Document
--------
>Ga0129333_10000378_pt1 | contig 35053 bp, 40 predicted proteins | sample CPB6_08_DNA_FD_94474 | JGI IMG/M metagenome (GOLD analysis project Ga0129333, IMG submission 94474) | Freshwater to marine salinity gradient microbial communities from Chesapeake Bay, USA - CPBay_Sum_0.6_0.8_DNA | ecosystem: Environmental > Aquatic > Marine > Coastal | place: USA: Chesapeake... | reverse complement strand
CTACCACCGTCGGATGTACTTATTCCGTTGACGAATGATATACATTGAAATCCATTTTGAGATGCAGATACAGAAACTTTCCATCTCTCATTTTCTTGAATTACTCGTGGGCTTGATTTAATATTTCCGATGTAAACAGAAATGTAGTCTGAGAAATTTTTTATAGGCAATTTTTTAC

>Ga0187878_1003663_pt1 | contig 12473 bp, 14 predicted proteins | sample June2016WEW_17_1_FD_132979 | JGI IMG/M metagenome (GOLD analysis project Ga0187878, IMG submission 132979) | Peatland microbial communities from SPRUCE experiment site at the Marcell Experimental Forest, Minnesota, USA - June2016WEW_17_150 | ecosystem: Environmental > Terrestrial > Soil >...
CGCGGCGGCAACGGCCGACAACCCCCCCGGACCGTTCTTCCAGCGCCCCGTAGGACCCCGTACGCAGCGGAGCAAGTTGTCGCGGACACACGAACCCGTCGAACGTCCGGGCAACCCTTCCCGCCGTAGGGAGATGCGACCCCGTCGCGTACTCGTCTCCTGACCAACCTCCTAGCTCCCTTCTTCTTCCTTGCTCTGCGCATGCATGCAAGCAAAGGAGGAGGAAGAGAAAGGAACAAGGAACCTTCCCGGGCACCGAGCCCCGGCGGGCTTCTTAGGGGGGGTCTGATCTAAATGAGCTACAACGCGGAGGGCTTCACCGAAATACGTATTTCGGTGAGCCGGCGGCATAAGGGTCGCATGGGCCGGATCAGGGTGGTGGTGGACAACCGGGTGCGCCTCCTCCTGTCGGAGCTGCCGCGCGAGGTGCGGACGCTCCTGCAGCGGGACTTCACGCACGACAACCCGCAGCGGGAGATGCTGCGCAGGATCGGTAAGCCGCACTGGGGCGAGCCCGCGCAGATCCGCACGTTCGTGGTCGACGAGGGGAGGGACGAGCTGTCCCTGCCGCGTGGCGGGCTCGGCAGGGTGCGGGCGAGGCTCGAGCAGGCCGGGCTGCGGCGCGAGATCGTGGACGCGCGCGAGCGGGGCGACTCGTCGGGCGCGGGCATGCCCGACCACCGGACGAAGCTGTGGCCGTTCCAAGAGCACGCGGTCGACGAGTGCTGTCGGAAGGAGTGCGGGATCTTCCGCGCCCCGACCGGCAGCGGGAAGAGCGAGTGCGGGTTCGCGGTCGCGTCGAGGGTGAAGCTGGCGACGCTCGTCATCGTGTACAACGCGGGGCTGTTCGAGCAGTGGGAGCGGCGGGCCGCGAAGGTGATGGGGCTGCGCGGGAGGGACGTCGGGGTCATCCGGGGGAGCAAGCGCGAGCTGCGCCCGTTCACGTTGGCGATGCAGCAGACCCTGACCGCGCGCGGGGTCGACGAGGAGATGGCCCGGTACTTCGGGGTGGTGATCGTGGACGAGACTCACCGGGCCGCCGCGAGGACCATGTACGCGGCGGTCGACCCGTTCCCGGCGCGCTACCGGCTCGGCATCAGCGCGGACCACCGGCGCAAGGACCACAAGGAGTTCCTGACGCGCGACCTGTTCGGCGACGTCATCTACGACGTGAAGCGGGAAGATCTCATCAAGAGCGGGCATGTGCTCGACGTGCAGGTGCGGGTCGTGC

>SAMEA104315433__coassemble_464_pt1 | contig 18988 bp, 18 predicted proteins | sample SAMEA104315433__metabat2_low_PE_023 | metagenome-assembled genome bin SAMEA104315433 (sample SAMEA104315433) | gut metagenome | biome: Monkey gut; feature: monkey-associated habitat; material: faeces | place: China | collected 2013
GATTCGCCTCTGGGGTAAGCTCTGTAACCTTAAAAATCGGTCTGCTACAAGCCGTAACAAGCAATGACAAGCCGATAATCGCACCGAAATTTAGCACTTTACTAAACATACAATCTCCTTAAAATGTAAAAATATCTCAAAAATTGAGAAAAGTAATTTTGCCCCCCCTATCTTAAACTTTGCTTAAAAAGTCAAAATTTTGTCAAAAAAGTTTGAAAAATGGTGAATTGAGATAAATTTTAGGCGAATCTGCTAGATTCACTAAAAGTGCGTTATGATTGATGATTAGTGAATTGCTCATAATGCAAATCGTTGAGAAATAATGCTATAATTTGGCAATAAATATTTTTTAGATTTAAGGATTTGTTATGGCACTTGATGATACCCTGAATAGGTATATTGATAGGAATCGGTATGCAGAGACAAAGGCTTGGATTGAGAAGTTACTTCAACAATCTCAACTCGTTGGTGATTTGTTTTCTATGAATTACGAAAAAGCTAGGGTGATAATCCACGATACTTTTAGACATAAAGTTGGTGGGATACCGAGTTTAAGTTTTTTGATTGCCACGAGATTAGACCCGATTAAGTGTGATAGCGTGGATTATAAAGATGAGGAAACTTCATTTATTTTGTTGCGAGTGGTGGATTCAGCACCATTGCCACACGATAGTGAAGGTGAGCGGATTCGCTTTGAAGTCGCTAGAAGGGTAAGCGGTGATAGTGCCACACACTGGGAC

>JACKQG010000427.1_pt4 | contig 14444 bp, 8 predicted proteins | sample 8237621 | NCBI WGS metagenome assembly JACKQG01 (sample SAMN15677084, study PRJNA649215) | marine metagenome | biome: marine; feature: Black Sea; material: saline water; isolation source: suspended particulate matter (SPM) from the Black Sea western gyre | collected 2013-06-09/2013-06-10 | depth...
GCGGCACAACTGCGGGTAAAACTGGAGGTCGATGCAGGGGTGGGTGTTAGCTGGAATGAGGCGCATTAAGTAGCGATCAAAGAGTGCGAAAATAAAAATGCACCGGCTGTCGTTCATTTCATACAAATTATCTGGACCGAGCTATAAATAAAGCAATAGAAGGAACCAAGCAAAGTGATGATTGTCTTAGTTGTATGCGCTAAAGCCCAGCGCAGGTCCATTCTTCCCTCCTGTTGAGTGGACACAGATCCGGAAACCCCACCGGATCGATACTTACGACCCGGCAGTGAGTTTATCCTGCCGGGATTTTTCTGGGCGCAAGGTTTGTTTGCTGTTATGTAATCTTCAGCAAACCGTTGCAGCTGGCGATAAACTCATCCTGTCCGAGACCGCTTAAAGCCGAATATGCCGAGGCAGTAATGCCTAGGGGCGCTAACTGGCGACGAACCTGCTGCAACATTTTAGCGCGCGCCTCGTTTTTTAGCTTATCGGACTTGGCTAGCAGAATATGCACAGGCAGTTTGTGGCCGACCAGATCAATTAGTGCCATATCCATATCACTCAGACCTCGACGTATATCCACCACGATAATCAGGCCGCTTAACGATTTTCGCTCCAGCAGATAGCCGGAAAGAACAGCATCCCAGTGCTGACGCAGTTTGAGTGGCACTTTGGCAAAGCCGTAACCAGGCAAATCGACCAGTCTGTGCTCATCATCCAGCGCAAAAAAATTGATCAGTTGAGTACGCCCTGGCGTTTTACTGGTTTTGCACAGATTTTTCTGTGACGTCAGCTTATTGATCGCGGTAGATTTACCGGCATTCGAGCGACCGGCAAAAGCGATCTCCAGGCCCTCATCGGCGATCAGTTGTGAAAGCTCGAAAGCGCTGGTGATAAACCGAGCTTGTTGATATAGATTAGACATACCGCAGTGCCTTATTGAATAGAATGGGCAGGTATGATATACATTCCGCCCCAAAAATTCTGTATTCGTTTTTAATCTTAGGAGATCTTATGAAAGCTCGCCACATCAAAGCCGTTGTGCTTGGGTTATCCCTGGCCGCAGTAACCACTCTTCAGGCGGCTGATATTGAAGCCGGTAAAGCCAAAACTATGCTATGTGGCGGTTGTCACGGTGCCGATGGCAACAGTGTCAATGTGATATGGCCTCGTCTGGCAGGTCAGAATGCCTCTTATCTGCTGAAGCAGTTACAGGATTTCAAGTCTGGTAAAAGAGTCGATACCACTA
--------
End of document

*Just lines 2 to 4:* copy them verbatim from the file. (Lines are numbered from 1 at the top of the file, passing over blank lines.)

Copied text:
CTACCACCGTCGGATGTACTTATTCCGTTGACGAATGATATACATTGAAATCCATTTTGAGATGCAGATACAGAAACTTTCCATCTCTCATTTTCTTGAATTACTCGTGGGCTTGATTTAATATTTCCGATGTAAACAGAAATGTAGTCTGAGAAATTTTTTATAGGCAATTTTTTAC

>Ga0187878_1003663_pt1 | contig 12473 bp, 14 predicted proteins | sample June2016WEW_17_1_FD_132979 | JGI IMG/M metagenome (GOLD analysis project Ga0187878, IMG submission 132979) | Peatland microbial communities from SPRUCE experiment site at the Marcell Experimental Forest, Minnesota, USA - June2016WEW_17_150 | ecosystem: Environmental > Terrestrial > Soil >...
CGCGGCGGCAACGGCCGACAACCCCCCCGGACCGTTCTTCCAGCGCCCCGTAGGACCCCGTACGCAGCGGAGCAAGTTGTCGCGGACACACGAACCCGTCGAACGTCCGGGCAACCCTTCCCGCCGTAGGGAGATGCGACCCCGTCGCGTACTCGTCTCCTGACCAACCTCCTAGCTCCCTTCTTCTTCCTTGCTCTGCGCATGCATGCAAGCAAAGGAGGAGGAAGAGAAAGGAACAAGGAACCTTCCCGGGCACCGAGCCCCGGCGGGCTTCTTAGGGGGGGTCTGATCTAAATGAGCTACAACGCGGAGGGCTTCACCGAAATACGTATTTCGGTGAGCCGGCGGCATAAGGGTCGCATGGGCCGGATCAGGGTGGTGGTGGACAACCGGGTGCGCCTCCTCCTGTCGGAGCTGCCGCGCGAGGTGCGGACGCTCCTGCAGCGGGACTTCACGCACGACAACCCGCAGCGGGAGATGCTGCGCAGGATCGGTAAGCCGCACTGGGGCGAGCCCGCGCAGATCCGCACGTTCGTGGTCGACGAGGGGAGGGACGAGCTGTCCCTGCCGCGTGGCGGGCTCGGCAGGGTGCGGGCGAGGCTCGAGCAGGCCGGGCTGCGGCGCGAGATCGTGGACGCGCGCGAGCGGGGCGACTCGTCGGGCGCGGGCATGCCCGACCACCGGACGAAGCTGTGGCCGTTCCAAGAGCACGCGGTCGACGAGTGCTGTCGGAAGGAGTGCGGGATCTTCCGCGCCCCGACCGGCAGCGGGAAGAGCGAGTGCGGGTTCGCGGTCGCGTCGAGGGTGAAGCTGGCGACGCTCGTCATCGTGTACAACGCGGGGCTGTTCGAGCAGTGGGAGCGGCGGGCCGCGAAGGTGATGGGGCTGCGCGGGAGGGACGTCGGGGTCATCCGGGGGAGCAAGCGCGAGCTGCGCCCGTTCACGTTGGCGATGCAGCAGACCCTGACCGCGCGCGGGGTCGACGAGGAGATGGCCCGGTACTTCGGGGTGGTGATCGTGGACGAGACTCACCGGGCCGCCGCGAGGACCATGTACGCGGCGGTCGACCCGTTCCCGGCGCGCTACCGGCTCGGCATCAGCGCGGACCACCGGCGCAAGGACCACAAGGAGTTCCTGACGCGCGACCTGTTCGGCGACGTCATCTACGACGTGAAGCGGGAAGATCTCATCAAGAGCGGGCATGTGCTCGACGTGCAGGTGCGGGTCGTGC